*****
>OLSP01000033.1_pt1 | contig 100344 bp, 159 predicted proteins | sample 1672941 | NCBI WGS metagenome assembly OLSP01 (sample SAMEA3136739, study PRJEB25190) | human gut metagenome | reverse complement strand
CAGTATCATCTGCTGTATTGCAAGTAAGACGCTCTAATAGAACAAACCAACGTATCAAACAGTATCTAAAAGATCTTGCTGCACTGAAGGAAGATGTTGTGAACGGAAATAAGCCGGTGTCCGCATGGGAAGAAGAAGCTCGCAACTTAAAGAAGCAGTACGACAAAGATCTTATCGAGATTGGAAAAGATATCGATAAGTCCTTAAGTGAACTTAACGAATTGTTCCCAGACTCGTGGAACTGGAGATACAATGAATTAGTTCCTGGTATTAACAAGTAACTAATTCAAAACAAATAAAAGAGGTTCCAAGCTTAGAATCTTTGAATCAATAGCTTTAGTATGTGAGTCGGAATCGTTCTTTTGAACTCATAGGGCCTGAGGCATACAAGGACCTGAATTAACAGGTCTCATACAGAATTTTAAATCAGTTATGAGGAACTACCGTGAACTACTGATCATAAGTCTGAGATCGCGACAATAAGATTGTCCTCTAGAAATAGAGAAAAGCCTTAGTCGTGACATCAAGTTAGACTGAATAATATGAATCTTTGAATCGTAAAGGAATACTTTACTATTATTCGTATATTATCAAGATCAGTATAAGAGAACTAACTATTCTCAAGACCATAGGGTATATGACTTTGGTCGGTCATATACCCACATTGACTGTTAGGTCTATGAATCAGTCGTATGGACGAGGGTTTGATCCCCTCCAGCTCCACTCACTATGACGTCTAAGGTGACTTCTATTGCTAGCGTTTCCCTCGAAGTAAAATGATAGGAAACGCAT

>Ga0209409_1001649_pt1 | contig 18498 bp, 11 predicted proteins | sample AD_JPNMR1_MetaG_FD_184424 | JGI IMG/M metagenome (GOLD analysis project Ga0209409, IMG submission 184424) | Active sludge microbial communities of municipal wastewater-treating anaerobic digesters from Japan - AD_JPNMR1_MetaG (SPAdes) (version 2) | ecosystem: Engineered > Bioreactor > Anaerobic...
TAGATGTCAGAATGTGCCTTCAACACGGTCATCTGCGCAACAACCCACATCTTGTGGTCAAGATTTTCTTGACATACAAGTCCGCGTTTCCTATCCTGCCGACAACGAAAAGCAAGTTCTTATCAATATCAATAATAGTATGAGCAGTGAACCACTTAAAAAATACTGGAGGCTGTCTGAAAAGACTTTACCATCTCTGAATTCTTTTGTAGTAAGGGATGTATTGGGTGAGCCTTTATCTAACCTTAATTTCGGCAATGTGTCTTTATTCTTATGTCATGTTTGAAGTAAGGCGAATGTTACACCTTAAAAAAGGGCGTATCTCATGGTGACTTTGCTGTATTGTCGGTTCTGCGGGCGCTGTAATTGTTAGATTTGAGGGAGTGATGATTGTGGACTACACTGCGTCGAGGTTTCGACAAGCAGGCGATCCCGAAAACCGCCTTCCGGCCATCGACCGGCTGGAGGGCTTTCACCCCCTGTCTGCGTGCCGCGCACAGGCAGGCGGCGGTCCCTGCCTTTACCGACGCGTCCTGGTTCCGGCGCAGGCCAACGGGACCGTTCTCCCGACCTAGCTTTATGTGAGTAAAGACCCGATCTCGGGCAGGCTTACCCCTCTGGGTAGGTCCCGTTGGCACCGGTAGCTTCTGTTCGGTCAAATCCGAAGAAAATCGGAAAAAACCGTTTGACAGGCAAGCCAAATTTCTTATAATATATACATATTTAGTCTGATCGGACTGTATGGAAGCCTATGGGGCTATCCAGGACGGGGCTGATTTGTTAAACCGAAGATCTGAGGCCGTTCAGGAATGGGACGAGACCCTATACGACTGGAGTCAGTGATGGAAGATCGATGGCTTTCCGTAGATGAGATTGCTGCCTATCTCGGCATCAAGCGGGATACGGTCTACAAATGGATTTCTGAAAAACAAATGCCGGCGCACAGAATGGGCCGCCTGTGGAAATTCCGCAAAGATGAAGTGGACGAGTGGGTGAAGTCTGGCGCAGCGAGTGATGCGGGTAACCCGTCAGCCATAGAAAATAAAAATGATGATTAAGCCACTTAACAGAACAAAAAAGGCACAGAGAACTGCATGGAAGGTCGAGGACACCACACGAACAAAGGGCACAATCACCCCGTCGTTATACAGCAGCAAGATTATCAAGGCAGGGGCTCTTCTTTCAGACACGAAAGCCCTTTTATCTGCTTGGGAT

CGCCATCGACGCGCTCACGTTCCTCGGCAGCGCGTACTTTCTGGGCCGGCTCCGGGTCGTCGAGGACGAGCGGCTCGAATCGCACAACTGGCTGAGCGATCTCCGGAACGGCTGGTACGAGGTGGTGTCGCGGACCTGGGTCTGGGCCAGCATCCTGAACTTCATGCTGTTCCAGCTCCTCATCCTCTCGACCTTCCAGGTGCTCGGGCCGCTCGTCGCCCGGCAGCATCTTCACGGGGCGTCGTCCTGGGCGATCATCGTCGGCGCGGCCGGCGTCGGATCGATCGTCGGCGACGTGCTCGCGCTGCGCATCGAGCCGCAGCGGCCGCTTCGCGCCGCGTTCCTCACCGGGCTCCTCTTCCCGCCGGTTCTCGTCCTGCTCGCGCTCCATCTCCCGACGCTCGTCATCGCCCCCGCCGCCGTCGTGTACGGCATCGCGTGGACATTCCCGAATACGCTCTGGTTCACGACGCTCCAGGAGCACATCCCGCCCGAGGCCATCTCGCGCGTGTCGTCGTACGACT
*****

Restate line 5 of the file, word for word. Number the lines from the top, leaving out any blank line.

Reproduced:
CGCCATCGACGCGCTCACGTTCCTCGGCAGCGCGTACTTTCTGGGCCGGCTCCGGGTCGTCGAGGACGAGCGGCTCGAATCGCACAACTGGCTGAGCGATCTCCGGAACGGCTGGTACGAGGTGGTGTCGCGGACCTGGGTCTGGGCCAGCATCCTGAACTTCATGCTGTTCCAGCTCCTCATCCTCTCGACCTTCCAGGTGCTCGGGCCGCTCGTCGCCCGGCAGCATCTTCACGGGGCGTCGTCCTGGGCGATCATCGTCGGCGCGGCCGGCGTCGGATCGATCGTCGGCGACGTGCTCGCGCTGCGCATCGAGCCGCAGCGGCCGCTTCGCGCCGCGTTCCTCACCGGGCTCCTCTTCCCGCCGGTTCTCGTCCTGCTCGCGCTCCATCTCCCGACGCTCGTCATCGCCCCCGCCGCCGTCGTGTACGGCATCGCGTGGACATTCCCGAATACGCTCTGGTTCACGACGCTCCAGGAGCACATCCCGCCCGAGGCCATCTCGCGCGTGTCGTCGTACGACT